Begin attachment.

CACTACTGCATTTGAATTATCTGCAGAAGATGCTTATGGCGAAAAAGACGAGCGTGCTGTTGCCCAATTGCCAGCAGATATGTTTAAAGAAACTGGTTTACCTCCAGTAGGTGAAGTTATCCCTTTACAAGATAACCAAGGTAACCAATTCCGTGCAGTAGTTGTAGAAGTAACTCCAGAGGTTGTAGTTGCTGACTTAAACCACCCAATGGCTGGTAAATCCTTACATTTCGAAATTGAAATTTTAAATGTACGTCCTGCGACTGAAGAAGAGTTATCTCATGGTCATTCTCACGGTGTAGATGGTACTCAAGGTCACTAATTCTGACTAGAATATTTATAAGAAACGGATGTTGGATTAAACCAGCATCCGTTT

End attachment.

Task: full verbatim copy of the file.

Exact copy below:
CACTACTGCATTTGAATTATCTGCAGAAGATGCTTATGGCGAAAAAGACGAGCGTGCTGTTGCCCAATTGCCAGCAGATATGTTTAAAGAAACTGGTTTACCTCCAGTAGGTGAAGTTATCCCTTTACAAGATAACCAAGGTAACCAATTCCGTGCAGTAGTTGTAGAAGTAACTCCAGAGGTTGTAGTTGCTGACTTAAACCACCCAATGGCTGGTAAATCCTTACATTTCGAAATTGAAATTTTAAATGTACGTCCTGCGACTGAAGAAGAGTTATCTCATGGTCATTCTCACGGTGTAGATGGTACTCAAGGTCACTAATTCTGACTAGAATATTTATAAGAAACGGATGTTGGATTAAACCAGCATCCGTTT